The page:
A global foundation benefiting young people and communities through educational scholarships

2018 Symposium
June 2, 2018, 9:00am - 12:00pm

Open to the public

As a part of the Foundation outreach to the community Esperanza is proud to sponser the Fifth Annual Spring Symposium at the Whitehawk Community Center, Whitehawk Ranch, Clio, California.

Our presentations this year will focus on two topics:

Governance on a global scale in the 21st Century: Are We Making Progress?
Presented by Dr. Augusto Lopez Claros, Director of Global Center, International Finance Corporation, World Bank

Is Life Worth Living?
Presented by Hooper Dunbar, Actor, Painter, Lecturer


9:00am Introducton

9:10 - 10:15 Governance on a global scale in the 21st Century: Are We Making Progress?

10:15 - 10:30 Break

10:30 - 11:45 Is Life Worth Living?


Hooper Dunbar

Mr. Dunbar was born in Los Angeles, California, United States. He worked as an actor on stage and screen, making films with Columbia, Metro-Goldwyn-Mayer and Twentieth Century-Fox studios, and was a member of the Screen Actors' Guild of America. In 1958, he left Hollywood to take up residence in Central and South America, where he taught arts and English as a second language, and set up a graphic design business. After 50 years abroad, Los Angeles born painter Hooper C. Dunbar has resettled in Granite Bay, California. His extensive range of work is represented in numerous private collections, principally in New York, London, Hong Kong, Verona and Sydney His paintings have been exhibited by Ethan Cohen Fine Arts, Manhattan, the United Nations Offices of the Baha'i International Community, NY, the executive offices of SOHO China in Beijing and ART Silicon Valley. He divides his time between private studios in California and Spain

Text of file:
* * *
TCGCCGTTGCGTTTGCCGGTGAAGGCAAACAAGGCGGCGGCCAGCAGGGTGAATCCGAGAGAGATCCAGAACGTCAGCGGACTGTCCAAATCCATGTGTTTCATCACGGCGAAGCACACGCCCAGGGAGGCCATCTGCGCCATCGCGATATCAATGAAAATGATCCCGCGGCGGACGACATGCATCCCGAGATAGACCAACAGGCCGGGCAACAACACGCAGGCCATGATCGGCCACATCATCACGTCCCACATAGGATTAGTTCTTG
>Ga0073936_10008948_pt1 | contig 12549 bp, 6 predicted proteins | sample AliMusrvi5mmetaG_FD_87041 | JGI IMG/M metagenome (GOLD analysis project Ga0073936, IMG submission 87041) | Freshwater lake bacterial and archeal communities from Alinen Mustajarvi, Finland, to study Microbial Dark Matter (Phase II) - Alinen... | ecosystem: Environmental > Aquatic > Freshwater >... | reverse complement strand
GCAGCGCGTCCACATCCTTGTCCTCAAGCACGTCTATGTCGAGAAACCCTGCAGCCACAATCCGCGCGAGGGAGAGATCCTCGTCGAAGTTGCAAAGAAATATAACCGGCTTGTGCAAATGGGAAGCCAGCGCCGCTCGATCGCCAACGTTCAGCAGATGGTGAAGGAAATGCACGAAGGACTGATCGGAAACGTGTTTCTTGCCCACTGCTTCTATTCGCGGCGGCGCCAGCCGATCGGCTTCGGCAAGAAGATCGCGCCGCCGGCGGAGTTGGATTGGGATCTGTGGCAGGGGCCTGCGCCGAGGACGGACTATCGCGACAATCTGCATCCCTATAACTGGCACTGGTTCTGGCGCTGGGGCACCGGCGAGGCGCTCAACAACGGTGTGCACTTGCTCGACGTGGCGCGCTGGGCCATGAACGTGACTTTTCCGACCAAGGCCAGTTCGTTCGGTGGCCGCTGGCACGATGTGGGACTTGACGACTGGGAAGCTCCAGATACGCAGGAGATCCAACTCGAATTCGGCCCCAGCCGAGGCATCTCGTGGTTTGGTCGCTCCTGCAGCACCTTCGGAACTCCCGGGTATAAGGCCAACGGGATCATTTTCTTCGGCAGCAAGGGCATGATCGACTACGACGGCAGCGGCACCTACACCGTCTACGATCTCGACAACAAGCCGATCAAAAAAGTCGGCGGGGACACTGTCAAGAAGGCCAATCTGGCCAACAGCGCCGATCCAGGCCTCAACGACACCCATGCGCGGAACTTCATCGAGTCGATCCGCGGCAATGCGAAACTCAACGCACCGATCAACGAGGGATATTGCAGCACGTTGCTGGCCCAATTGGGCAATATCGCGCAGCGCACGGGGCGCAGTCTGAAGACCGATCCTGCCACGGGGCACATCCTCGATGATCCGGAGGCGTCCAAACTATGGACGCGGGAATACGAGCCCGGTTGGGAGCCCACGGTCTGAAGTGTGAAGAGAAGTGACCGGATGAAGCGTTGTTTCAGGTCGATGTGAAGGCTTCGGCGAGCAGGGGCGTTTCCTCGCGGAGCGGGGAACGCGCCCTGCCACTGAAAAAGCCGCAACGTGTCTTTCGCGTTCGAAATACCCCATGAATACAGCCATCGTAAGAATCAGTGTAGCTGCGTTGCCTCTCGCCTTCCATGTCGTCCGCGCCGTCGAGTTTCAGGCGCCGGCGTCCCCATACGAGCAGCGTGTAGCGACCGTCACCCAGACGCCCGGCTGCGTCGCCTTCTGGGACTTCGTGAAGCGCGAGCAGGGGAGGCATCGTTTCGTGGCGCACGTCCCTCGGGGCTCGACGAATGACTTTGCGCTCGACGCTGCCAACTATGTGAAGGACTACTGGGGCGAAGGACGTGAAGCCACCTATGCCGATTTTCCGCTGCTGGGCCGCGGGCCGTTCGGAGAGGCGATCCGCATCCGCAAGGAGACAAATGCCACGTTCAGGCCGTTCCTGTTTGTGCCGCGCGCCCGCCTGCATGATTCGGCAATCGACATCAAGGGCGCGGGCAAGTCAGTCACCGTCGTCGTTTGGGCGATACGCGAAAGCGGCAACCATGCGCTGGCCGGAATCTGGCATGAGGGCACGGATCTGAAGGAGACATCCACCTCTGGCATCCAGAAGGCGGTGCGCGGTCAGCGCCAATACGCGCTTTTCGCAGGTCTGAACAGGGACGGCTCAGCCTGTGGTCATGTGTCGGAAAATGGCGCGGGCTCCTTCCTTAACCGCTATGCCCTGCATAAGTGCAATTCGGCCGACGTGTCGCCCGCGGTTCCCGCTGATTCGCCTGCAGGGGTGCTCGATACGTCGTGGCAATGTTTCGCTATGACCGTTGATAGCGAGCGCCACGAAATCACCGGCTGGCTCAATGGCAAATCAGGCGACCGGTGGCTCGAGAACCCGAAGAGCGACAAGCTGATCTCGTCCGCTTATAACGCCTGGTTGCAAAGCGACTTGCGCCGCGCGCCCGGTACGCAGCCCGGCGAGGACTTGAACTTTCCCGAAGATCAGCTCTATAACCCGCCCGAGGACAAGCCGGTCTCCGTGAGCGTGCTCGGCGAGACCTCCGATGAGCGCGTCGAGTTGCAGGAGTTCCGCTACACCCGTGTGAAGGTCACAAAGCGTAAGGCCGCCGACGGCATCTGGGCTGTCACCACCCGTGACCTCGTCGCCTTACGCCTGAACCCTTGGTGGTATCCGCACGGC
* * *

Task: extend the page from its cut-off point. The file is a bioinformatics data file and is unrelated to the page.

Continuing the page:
Nader Saiedi, Ph.D.

Dr. Nader Saiedi, will speak on the current situation in Iran.

Dr. Saiedi was born in Tehran, Iran. He holds a master's degree in economics from Pahlavi University in Shiraz and a Ph.D. in sociology from the University of Wisconsin. For over 25 years he was a professor of sociology at Carleton College in Northfield, Minnesota. In 2013, he became the Taslimi Foundation Professor of Baha'i Studies in the department of Near Eastern Languages and Cultures at UCLA.

His interests include the social thought of Nietzsche, Habermas, Veblen, and Sorokin; social theories of the medieval Middle East; Middle Eastern response to modernity; and comparative political economy of state formation in the Middle East.

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